The basic question in education and training is: how best to give individuals the skills they need in order to help themselves and society to develop?
Sathnam Sanghera in his piece for The Times (20th July 2018) addresses this with his usual insight and sagacity.
He is quite right to say that ‘politicians are pushing the sciences and maths at the expense of arts and humanities at the precise time that technology moguls are saying that creativity and free-thinking are the things they really value.’
It is also clear that our successive governments don’t understand what skills British businesses need -even the new ‘T’ levels, the new vocational qualifications, are supposedly not worth taking up yet.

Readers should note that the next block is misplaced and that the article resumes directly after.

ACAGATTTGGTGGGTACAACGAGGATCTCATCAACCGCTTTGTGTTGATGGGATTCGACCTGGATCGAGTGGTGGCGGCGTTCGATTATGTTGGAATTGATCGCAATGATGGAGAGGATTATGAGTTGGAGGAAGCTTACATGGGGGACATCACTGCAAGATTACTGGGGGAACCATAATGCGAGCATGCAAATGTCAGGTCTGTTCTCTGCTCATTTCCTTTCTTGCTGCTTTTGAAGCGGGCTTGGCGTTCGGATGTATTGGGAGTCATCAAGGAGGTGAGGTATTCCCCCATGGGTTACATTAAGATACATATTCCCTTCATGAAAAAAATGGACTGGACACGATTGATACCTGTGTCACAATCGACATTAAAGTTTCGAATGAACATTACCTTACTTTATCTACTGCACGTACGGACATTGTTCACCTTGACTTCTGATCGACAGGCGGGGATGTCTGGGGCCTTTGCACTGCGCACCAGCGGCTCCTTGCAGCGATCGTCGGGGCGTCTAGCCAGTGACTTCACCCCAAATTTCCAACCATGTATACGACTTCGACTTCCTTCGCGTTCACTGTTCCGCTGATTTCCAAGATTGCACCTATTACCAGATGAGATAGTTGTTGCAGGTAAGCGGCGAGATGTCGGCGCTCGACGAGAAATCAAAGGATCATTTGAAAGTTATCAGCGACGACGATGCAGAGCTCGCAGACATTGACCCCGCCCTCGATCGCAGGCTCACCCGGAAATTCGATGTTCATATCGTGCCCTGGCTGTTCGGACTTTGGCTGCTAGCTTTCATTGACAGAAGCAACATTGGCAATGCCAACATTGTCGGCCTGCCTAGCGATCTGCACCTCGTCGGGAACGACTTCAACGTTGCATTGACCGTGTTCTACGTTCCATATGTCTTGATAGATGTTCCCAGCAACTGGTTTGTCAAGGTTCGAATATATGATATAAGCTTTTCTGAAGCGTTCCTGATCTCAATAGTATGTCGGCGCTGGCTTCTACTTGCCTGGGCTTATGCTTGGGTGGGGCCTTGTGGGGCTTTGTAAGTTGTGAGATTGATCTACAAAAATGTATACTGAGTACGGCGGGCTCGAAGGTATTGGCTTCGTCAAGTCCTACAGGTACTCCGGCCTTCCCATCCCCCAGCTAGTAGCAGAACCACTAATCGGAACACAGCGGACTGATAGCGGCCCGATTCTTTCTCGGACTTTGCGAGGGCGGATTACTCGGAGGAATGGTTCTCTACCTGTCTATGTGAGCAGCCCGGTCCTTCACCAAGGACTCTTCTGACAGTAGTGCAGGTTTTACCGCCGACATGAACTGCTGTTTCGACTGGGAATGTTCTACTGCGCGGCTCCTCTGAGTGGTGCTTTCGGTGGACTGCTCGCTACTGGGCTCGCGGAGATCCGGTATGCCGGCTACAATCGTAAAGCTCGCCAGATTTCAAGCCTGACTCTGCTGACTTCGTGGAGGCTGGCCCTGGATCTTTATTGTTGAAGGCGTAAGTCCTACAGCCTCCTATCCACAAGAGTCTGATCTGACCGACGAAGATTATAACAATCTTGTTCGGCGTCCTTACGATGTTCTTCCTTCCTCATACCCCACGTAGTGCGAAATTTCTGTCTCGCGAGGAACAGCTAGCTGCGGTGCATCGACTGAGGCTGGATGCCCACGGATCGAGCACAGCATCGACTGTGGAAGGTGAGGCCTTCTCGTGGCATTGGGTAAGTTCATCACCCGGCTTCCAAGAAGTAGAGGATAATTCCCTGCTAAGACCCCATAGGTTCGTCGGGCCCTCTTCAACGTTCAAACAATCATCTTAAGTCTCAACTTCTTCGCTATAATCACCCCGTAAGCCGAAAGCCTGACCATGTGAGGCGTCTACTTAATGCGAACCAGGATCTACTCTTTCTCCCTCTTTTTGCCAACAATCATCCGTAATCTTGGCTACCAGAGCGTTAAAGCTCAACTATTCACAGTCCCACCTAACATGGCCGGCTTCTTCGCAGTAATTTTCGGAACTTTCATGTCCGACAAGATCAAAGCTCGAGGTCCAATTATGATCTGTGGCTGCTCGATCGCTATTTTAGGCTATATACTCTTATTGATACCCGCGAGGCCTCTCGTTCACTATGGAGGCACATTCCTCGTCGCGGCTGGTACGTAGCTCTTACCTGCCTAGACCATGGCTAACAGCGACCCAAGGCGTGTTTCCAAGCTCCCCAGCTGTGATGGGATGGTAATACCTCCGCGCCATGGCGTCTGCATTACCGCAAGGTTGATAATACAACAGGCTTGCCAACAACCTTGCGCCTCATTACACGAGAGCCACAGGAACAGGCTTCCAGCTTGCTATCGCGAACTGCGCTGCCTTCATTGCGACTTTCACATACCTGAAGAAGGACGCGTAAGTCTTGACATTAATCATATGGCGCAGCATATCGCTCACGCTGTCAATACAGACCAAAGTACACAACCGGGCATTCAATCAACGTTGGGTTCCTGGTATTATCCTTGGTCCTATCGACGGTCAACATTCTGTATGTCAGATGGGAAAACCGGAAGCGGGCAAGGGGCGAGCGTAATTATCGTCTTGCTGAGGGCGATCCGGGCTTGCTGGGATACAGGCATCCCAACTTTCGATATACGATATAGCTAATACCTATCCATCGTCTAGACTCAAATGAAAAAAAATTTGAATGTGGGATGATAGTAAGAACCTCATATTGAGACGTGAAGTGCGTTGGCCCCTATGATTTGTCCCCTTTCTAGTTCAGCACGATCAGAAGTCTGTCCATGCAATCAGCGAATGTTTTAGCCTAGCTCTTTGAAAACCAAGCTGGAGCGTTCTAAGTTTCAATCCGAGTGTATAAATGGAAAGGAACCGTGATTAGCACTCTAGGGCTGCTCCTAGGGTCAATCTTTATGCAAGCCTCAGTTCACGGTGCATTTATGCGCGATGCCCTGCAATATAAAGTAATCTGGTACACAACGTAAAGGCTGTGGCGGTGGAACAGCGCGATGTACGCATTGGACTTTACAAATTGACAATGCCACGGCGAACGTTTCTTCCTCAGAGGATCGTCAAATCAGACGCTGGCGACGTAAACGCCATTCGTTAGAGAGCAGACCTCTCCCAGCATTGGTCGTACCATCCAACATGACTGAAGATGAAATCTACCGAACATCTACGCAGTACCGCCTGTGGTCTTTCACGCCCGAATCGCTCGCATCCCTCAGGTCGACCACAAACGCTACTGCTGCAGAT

Sathnam states that ‘simply making kids study more science and maths … is not the answer; these are precisely the things that robots will be good at.’
He also points out that people being good at tech does not mean that they have the ability, according to an expert in social leaning, to ‘relate, respond and negotiate, read social cues and function in meetings.’
He suggests that a range of human skills need developing in our young, ‘such as empathy, critical thinking, creativity, entrepreneurship, cultural agility, scepticism, collaborative working, friendliness and problem-solving.’
Education needs to change, that’s for sure. Business training will need to address these soft skills too.
Image by Samuel Zeller on Unsplash
Posted on August 6 2018 by Neil Thomas
blog comments powered by Disqus